With regard to the company's business outlook, Microsoft management said that, for the fiscal third quarter ending March 31, it expects revenue of between $13.7 billion and $14 billion.

Operating income is expected to be in the range of $6.1 billion to $6.3 billion, with diluted earnings per share of $0.45 to $0.46 likely.

This guidance includes the impact of third quarter recognition of the revenue deferred from the first and second fiscal quarters, primarily related to the technology guarantee programs, Liddell said.

Microsoft management also expects revenue for the full fiscal year, ending June 30, 2007, to be in the range of $50.2 billion and $50.7 billion, with operating income of $19.3 billion to $19.7 billion and diluted earnings of $1.45 to $1.47 per share.

Check out's for Microsoft and Windows news, views and analysis.

Peter Galli has been a financial/technology reporter for 12 years at leading publications in South Africa, the UK and the US. He has been Investment Editor of South Africa's Business Day Newspaper, the sister publication of the Financial Times of London.

He was also Group Financial Communications Manager for First National Bank, the second largest banking group in South Africa before moving on to become Executive News Editor of Business Report, the largest daily financial newspaper in South Africa, owned by the global Independent Newspapers group.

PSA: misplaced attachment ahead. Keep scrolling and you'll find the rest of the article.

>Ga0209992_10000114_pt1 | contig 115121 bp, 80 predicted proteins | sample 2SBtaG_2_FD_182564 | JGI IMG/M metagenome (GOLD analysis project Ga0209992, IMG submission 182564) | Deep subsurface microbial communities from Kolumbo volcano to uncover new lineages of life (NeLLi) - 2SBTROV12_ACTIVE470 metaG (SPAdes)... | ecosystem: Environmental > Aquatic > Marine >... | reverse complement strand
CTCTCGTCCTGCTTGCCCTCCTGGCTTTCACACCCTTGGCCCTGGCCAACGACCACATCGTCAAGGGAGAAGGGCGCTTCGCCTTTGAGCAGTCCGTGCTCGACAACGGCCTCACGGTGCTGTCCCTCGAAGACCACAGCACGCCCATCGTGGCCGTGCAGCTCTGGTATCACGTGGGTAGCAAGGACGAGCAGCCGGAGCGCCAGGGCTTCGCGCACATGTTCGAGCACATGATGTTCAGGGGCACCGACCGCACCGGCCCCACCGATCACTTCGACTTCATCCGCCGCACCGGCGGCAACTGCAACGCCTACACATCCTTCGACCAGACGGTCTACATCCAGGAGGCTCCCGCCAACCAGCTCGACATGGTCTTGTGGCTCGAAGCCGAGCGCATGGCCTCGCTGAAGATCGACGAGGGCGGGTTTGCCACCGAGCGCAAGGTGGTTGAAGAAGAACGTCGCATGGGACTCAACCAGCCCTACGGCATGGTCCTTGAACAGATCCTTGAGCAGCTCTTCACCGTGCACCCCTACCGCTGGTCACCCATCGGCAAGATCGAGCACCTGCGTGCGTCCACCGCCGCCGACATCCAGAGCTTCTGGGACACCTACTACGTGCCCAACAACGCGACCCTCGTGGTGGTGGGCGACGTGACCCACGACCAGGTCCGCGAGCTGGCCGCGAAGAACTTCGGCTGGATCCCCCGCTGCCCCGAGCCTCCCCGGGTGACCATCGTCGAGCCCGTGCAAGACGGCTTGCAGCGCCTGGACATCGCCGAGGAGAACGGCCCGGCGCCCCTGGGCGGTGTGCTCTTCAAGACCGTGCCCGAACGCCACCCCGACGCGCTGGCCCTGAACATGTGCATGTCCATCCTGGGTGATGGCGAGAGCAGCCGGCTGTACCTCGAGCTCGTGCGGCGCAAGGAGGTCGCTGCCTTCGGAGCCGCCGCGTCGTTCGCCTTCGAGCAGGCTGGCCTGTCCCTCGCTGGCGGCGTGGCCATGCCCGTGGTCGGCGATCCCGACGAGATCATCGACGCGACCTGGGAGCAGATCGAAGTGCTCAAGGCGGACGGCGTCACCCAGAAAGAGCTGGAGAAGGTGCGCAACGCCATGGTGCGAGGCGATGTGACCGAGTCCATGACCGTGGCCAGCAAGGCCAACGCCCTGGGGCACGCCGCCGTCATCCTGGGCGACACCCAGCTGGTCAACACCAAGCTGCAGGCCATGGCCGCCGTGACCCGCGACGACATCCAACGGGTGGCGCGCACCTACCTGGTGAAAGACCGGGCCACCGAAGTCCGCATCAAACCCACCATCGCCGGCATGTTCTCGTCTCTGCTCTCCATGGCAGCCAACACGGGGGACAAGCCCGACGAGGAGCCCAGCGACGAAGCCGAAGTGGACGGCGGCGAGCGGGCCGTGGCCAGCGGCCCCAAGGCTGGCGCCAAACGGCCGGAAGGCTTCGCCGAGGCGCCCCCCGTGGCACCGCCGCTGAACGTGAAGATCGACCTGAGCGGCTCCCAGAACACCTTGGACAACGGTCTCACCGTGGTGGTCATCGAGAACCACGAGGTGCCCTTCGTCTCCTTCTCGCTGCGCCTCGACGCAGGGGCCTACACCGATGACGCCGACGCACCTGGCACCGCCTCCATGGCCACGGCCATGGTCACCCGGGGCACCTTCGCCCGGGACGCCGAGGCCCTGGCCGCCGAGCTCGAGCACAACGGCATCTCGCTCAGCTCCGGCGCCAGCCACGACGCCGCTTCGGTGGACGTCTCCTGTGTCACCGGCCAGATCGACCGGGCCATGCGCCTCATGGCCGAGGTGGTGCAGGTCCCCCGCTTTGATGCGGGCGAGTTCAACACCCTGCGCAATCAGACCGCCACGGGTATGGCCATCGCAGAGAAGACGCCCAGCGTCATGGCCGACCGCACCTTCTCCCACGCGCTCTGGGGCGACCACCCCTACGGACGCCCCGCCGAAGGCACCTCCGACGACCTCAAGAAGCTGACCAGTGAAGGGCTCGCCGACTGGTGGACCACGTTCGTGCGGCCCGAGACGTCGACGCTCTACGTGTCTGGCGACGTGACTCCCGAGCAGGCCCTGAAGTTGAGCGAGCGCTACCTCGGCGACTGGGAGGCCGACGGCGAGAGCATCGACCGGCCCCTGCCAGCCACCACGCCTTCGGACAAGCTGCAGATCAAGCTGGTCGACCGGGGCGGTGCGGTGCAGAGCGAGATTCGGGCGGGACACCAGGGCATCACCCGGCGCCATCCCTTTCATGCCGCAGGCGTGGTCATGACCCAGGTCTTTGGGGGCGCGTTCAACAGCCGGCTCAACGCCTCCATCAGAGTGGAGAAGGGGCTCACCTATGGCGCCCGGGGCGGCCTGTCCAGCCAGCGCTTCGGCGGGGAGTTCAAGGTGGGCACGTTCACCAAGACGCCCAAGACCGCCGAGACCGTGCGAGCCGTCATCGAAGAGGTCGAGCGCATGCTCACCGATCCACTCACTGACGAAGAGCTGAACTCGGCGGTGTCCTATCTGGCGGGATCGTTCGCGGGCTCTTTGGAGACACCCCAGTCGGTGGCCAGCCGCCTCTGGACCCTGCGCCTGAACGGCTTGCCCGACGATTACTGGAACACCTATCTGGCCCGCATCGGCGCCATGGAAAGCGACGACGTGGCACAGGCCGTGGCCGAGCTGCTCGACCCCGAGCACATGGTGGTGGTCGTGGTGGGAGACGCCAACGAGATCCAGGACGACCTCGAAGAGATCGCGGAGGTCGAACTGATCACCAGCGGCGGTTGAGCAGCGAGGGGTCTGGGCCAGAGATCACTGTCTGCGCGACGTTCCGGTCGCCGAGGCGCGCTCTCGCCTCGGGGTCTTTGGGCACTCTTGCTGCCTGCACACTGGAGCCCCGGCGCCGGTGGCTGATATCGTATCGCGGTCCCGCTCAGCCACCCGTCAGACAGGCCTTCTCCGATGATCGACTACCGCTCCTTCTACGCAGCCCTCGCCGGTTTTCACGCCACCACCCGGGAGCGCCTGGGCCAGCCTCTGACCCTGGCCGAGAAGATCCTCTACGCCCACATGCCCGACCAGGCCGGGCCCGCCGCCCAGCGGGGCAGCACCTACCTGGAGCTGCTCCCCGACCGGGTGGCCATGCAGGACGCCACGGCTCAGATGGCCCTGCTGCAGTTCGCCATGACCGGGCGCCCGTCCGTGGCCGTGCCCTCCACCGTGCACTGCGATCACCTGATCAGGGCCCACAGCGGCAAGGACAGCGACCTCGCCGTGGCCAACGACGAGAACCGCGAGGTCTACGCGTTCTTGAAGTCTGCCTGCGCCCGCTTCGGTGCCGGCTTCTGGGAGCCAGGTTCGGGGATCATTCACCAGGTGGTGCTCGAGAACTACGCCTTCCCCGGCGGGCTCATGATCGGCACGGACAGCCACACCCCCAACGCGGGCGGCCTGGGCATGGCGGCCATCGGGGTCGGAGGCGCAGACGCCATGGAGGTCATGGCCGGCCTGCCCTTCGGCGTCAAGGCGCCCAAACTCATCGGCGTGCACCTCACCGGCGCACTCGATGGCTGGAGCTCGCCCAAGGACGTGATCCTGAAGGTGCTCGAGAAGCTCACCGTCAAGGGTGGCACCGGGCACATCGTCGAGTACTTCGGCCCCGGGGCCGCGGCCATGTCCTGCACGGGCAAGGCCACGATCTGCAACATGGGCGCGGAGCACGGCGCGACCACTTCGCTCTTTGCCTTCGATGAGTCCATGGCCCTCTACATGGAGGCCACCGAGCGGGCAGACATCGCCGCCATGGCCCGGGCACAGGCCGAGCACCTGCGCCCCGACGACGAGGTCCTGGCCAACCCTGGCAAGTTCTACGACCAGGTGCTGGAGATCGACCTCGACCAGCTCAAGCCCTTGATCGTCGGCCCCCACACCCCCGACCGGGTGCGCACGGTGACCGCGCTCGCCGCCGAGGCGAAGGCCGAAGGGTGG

He was responsible for a national reporting team of 20 based in four bureaus. He also edited and contributed to its weekly technology page, and launched a financial and technology radio service supplying daily news bulletins to the national broadcaster, the South African Broadcasting Corporation, which were then distributed to some 50 radio stations across the country.

He was then transferred to San Francisco as Business Report's U.S. Correspondent to cover Silicon Valley, trade and finance between the US, Europe and emerging markets like South Africa. After serving that role for more than two years, he joined eWeek as a Senior Editor, covering software platforms in August 2000.

He has comprehensively covered Microsoft and its Windows and .Net platforms, as well as the many legal challenges it has faced. He has also focused on Sun Microsystems and its Solaris operating environment, Java and Unix offerings. He covers developments in the open source community, particularly around the Linux kernel and the effects it will have on the enterprise.

He has written extensively about new products for the Linux and Unix platforms, the development of open standards and critically looked at the potential Linux has to offer an alternative operating system and platform to Windows, .Net and Unix-based solutions like Solaris.

His interviews with senior industry executives include Microsoft CEO Steve Ballmer, Linus Torvalds, the original developer of the Linux operating system, Sun CEO Scot McNealy, and Bill Zeitler, a senior vice president at IBM.

For numerous examples of his writing you can search under his name at the eWEEK Website at